Sparking a sense of belonging
Sharron Rosen and Laura Frew wanted a challenge. As co-teachers, they were looking for new ways to bring the lived experiences of their Grade 1-2 students into their classrooms. Integrative Thinking was their answer.
When Sharron and Laura first started experimenting with Integrative Thinking, a growth mindset quickly came to the forefront of their teaching and their own learning. Sharron described their attitude as: "We don't know all the answers, but we're going to ask really good questions, and that's going to lead to more questions - so we want you [our students] to ask questions too."
Sharron and Laura's breakthrough moment with their classes resulted from a real problem that was happening at Fairbank. The school had recently transitioned from a middle school to a K-8 school, which had created tension in the recess yard between younger and older students. Sharron and Laura seized the opportunity to use Integrative Thinking with their students to explore the opposing models of indoor and outdoor recess.
Beginning with the Pro-Pro Chart and Causal Modelling, Sharron and Laura's students followed the Integrative Thinking process all the way through, culminating in a trip to the Rotman School of Management to present their solutions to friends, family, and members of the broader community:
What made the challenge especially dynamic was how Sharron and Laura wove art, technology, equity, and experiential learning into the different stages of the Integrative Thinking process. Their students took field trips to several parks, documented their research on iPads, tested playgrounds for wheelchair accessibility, used tableaus to dramatize spaces they were drawn to, and so on.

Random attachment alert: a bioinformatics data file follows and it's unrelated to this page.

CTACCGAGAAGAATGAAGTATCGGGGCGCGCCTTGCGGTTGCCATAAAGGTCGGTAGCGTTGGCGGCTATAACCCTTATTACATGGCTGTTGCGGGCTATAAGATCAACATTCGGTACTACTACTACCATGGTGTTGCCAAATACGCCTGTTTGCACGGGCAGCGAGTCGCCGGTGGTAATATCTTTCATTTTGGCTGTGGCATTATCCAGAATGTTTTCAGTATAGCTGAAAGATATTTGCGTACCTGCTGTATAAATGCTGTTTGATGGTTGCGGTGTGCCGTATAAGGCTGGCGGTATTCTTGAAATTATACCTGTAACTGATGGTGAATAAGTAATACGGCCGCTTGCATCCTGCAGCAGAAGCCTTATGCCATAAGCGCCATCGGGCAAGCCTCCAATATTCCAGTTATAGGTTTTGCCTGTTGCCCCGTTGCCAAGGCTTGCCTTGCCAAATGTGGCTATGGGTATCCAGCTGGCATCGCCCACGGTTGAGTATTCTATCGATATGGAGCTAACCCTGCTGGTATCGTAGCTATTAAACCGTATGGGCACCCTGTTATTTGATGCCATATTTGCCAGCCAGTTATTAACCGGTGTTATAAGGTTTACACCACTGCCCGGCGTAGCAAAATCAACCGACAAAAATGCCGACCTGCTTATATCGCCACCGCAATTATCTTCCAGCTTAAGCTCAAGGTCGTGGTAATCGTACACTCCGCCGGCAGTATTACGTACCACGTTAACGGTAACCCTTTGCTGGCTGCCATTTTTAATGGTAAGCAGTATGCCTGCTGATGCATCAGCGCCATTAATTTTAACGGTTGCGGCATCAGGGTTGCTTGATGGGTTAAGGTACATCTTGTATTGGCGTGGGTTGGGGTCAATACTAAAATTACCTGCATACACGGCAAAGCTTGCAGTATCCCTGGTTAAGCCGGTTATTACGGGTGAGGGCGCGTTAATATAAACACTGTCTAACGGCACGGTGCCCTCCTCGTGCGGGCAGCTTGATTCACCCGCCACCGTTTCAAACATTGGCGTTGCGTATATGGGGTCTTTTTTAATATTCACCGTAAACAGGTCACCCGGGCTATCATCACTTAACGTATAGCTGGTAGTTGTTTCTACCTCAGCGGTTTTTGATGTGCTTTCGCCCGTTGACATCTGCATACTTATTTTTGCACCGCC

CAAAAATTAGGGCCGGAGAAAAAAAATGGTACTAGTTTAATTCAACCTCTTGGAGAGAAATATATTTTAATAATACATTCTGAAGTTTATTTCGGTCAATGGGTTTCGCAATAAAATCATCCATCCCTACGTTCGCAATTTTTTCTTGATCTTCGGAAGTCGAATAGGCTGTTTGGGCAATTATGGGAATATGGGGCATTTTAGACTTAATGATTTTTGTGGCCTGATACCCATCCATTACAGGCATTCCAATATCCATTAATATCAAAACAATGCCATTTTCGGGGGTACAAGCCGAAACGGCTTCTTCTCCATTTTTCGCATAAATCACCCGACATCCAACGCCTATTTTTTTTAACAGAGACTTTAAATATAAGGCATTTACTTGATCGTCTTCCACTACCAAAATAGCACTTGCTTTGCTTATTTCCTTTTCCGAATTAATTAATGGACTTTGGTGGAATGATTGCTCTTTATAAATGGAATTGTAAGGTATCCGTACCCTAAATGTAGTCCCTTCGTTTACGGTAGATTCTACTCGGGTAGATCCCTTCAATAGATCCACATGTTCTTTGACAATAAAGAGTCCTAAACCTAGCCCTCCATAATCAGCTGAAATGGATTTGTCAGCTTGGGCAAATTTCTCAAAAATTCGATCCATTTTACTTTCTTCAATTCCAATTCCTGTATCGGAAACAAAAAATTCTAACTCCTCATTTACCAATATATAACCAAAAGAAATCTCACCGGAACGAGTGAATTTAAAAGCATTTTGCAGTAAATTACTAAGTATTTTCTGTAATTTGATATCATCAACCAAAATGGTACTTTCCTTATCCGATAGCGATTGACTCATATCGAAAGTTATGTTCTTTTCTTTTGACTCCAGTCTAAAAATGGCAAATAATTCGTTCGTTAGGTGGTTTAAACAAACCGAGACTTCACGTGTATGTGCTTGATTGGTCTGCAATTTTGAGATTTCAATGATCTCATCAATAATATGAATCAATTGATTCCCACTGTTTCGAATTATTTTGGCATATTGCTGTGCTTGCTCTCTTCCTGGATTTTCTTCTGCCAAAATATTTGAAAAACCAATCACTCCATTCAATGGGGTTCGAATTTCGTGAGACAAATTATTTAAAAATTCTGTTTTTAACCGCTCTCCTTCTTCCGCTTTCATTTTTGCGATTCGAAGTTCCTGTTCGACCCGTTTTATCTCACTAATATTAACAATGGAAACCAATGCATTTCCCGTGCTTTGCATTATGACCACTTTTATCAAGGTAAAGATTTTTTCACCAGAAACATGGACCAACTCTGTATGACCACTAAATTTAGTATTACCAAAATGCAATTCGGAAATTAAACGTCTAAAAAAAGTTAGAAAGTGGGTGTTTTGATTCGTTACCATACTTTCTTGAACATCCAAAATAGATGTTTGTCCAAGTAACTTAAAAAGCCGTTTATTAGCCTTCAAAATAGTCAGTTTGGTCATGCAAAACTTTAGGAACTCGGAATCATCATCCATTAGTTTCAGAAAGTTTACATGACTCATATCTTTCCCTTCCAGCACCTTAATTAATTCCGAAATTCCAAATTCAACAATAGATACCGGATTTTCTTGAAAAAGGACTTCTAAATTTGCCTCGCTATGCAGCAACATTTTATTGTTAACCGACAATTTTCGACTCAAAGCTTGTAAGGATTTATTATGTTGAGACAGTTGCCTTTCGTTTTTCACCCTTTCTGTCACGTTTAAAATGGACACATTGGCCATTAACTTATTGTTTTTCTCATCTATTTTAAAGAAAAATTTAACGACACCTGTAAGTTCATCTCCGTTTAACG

As they explored further, Sharron, Laura and their students found the underlying need that was shaping the challenge: belonging. Together, they deepened their understanding of the concept by asking intentional questions like "What was it about that space that gave you a sense of belonging? What does it mean to belong? Why is it important?"
The next stages of the process, ideating and prototyping, became opportunities for community building within the school itself: "the doors were always open, so students began to come in and ask what we were doing - they were interested, and they were coming together." This extended to the teachers, as well. Sharron describes how "it offered more conversation for our colleagues, who have very busy days so they don't always get that chance to connect to plan. There was talk happening in the halls, during prep - this whole idea of co-teaching and team teaching began to take on a whole new life in our school." Even the principal of Fairbank, Cassandra Alviani-Alvarez was "always popping into the classroom" and talking with students about their work.
Now, Sharron, Laura, and Cassandra are excited about future possibilities, and confident in their students' abilities to solve real problems: "I know come September, whether I'm their teacher are not, they are going to be saying 'Why don't we try this?', 'What are the models?' and they're going to be problem solvers. It was always within them - this just really allowed them to show and shine."